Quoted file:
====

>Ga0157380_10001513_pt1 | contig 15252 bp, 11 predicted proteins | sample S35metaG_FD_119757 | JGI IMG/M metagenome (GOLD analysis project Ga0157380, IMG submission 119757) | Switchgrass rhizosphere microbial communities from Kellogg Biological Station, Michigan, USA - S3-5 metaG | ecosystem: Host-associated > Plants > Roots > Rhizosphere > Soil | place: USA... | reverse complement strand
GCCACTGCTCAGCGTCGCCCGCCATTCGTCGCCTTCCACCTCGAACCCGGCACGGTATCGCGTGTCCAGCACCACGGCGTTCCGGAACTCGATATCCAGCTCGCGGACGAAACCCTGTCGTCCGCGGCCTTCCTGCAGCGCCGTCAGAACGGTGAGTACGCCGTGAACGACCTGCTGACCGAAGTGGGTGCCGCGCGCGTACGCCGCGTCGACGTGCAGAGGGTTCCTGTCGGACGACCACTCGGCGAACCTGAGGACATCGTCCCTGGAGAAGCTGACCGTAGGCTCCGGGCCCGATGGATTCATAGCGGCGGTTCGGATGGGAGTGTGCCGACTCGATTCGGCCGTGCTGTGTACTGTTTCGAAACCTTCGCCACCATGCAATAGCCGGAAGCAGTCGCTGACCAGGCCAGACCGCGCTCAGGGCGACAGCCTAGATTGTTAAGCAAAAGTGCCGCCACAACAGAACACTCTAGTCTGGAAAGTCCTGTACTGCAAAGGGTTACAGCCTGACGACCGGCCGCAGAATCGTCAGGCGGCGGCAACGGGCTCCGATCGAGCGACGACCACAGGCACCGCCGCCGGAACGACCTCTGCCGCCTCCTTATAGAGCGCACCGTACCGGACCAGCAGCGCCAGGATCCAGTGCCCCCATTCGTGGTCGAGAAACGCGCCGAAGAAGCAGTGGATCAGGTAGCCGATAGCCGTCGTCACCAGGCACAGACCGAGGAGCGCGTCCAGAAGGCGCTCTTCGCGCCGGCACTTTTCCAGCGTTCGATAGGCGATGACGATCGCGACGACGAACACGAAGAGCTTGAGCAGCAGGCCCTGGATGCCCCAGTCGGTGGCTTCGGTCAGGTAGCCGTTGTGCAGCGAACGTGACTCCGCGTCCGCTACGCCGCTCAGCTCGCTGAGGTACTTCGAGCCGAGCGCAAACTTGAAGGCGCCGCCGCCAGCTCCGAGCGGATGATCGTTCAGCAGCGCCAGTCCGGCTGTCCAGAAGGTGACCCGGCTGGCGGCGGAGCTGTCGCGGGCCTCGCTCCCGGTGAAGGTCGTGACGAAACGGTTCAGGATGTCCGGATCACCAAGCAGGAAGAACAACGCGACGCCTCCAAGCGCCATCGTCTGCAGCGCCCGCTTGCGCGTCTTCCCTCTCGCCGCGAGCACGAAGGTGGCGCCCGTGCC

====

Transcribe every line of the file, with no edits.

>Ga0157380_10001513_pt1 | contig 15252 bp, 11 predicted proteins | sample S35metaG_FD_119757 | JGI IMG/M metagenome (GOLD analysis project Ga0157380, IMG submission 119757) | Switchgrass rhizosphere microbial communities from Kellogg Biological Station, Michigan, USA - S3-5 metaG | ecosystem: Host-associated > Plants > Roots > Rhizosphere > Soil | place: USA... | reverse complement strand
GCCACTGCTCAGCGTCGCCCGCCATTCGTCGCCTTCCACCTCGAACCCGGCACGGTATCGCGTGTCCAGCACCACGGCGTTCCGGAACTCGATATCCAGCTCGCGGACGAAACCCTGTCGTCCGCGGCCTTCCTGCAGCGCCGTCAGAACGGTGAGTACGCCGTGAACGACCTGCTGACCGAAGTGGGTGCCGCGCGCGTACGCCGCGTCGACGTGCAGAGGGTTCCTGTCGGACGACCACTCGGCGAACCTGAGGACATCGTCCCTGGAGAAGCTGACCGTAGGCTCCGGGCCCGATGGATTCATAGCGGCGGTTCGGATGGGAGTGTGCCGACTCGATTCGGCCGTGCTGTGTACTGTTTCGAAACCTTCGCCACCATGCAATAGCCGGAAGCAGTCGCTGACCAGGCCAGACCGCGCTCAGGGCGACAGCCTAGATTGTTAAGCAAAAGTGCCGCCACAACAGAACACTCTAGTCTGGAAAGTCCTGTACTGCAAAGGGTTACAGCCTGACGACCGGCCGCAGAATCGTCAGGCGGCGGCAACGGGCTCCGATCGAGCGACGACCACAGGCACCGCCGCCGGAACGACCTCTGCCGCCTCCTTATAGAGCGCACCGTACCGGACCAGCAGCGCCAGGATCCAGTGCCCCCATTCGTGGTCGAGAAACGCGCCGAAGAAGCAGTGGATCAGGTAGCCGATAGCCGTCGTCACCAGGCACAGACCGAGGAGCGCGTCCAGAAGGCGCTCTTCGCGCCGGCACTTTTCCAGCGTTCGATAGGCGATGACGATCGCGACGACGAACACGAAGAGCTTGAGCAGCAGGCCCTGGATGCCCCAGTCGGTGGCTTCGGTCAGGTAGCCGTTGTGCAGCGAACGTGACTCCGCGTCCGCTACGCCGCTCAGCTCGCTGAGGTACTTCGAGCCGAGCGCAAACTTGAAGGCGCCGCCGCCAGCTCCGAGCGGATGATCGTTCAGCAGCGCCAGTCCGGCTGTCCAGAAGGTGACCCGGCTGGCGGCGGAGCTGTCGCGGGCCTCGCTCCCGGTGAAGGTCGTGACGAAACGGTTCAGGATGTCCGGATCACCAAGCAGGAAGAACAACGCGACGCCTCCAAGCGCCATCGTCTGCAGCGCCCGCTTGCGCGTCTTCCCTCTCGCCGCGAGCACGAAGGTGGCGCCCGTGCC